Pravin Gordhan, South Africa’s “Dick Turpin” Minister of Finance
According to English legend Dick Turpin was a daring, dashing highway robber in the 18th century.
He carved out a successful career in politely lifting jewellery and things.
Last week’s budget reminds us that our avuncular Minister of Finance Pravin Gordhan has a very similar profession, reputation and weapon. For what is the difference, if one has a pistol, in quietly robbing passengers on an English country road and politely embezzling four out of every ten things which South African’s make?
Well, the Minister is empowered to confiscate things by an Act of Parliament. But he must do good things with the loot, more like a Robin Hood. As for the first we are so used to the taxman helping himself that we don’t question his morbid attentions. Anyway, how else can he provide for the country’s needs?
As for the Minister’s good works, the jury has vanished. Anyone who has viewed the SARS video Walking High (Your tax touches lives) will recall how budding entrepreneur Junior Mohlabi received a government grant to buy a mothballed shoe factory and the Minister then gave him an annual contract to make 10 000 school shoes for orphans.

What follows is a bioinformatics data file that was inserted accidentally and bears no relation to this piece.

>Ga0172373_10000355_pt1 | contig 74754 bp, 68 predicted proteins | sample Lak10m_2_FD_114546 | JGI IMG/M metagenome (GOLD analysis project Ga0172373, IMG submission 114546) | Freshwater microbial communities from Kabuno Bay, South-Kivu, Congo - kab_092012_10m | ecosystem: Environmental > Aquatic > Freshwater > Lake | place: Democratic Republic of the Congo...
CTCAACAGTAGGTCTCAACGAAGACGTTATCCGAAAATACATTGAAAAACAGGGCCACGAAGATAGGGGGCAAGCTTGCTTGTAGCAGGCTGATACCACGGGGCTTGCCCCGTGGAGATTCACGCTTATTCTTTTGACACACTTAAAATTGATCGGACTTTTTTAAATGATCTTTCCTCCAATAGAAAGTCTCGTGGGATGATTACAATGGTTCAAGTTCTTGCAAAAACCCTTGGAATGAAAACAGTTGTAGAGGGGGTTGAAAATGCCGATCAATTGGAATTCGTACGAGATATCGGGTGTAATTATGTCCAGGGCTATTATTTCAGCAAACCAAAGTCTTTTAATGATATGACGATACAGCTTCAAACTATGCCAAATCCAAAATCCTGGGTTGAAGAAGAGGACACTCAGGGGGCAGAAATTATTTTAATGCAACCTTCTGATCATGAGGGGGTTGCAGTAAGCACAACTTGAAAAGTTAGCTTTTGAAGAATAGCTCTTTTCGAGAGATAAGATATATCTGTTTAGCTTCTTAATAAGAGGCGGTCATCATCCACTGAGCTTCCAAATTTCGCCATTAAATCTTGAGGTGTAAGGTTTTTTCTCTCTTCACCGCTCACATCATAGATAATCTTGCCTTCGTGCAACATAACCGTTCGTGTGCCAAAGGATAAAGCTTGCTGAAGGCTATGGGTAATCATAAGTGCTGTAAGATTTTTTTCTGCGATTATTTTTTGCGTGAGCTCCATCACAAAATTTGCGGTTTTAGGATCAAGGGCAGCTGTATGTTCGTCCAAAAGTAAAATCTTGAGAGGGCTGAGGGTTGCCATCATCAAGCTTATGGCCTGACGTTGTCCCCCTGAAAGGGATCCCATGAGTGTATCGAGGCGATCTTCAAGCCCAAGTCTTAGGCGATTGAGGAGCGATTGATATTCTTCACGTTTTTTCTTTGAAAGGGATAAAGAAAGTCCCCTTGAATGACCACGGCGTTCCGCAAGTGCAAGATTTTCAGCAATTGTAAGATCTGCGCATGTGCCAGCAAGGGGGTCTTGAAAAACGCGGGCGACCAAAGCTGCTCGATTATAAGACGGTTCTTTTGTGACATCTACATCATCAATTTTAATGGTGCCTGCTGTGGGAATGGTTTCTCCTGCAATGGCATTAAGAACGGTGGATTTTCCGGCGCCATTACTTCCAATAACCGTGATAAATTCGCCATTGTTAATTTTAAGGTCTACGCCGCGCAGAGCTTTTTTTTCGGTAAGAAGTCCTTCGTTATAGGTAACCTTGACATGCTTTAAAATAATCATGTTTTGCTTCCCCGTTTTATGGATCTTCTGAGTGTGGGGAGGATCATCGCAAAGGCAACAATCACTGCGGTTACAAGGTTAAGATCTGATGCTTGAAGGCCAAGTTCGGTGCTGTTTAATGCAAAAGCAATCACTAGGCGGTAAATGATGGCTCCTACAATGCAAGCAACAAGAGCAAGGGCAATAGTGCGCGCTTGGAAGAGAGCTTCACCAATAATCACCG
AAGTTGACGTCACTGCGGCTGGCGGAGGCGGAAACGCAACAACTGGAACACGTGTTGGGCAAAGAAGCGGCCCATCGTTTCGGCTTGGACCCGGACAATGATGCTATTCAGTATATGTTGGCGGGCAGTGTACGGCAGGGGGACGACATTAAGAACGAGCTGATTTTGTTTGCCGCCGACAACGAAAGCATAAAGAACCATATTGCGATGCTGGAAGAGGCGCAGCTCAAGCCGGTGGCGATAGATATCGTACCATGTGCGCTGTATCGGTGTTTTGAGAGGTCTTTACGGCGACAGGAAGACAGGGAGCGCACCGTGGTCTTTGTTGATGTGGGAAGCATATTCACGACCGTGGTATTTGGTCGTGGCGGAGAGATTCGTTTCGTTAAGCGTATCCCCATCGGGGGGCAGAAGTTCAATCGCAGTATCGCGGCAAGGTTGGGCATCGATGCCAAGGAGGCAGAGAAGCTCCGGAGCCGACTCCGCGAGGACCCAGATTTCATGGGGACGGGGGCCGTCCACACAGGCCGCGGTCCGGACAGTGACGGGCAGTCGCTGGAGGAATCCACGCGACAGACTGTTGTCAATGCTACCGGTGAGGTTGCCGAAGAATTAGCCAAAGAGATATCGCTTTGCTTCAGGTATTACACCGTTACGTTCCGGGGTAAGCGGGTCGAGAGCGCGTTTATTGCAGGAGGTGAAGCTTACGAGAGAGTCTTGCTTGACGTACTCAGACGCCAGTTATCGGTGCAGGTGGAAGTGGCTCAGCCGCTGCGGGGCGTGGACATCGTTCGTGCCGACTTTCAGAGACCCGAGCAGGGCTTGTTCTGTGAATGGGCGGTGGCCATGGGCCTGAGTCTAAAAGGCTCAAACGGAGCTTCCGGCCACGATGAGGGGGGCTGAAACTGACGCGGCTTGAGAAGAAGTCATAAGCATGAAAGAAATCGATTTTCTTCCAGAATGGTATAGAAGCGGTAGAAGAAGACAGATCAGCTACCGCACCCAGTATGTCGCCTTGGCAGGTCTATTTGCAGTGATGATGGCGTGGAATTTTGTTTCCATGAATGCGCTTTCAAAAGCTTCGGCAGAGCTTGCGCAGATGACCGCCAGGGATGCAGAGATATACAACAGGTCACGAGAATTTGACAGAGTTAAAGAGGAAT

Three questions arise: if the State stopped punishing people who work, make profits and buy things would the factory have closed at all? Why did the State not give the shoe contract to the distressed owner? And how was it that Junior Malaba took over and not, say, Senior Mabala or even this author?
SARS goes on to boast that “For every R10 in tax contributions, more than R1 goes to… alleviating poverty, creating jobs and bringing hope.”
What SARS will vehemently deny is that if they just taxed land rents like the Hong Kong and Singapore Asian tigers then the Minister would have the same cash to run South Africa but South Africans would be better at running themselves. Then, the poor particularly, would be able to afford one of the 27million unused arable hectares, becoming rich there through their own efforts not someone else’s. For, in nature, the source of all wealth, there is no room for poverty.
09 March 2014 by Peter Meakin
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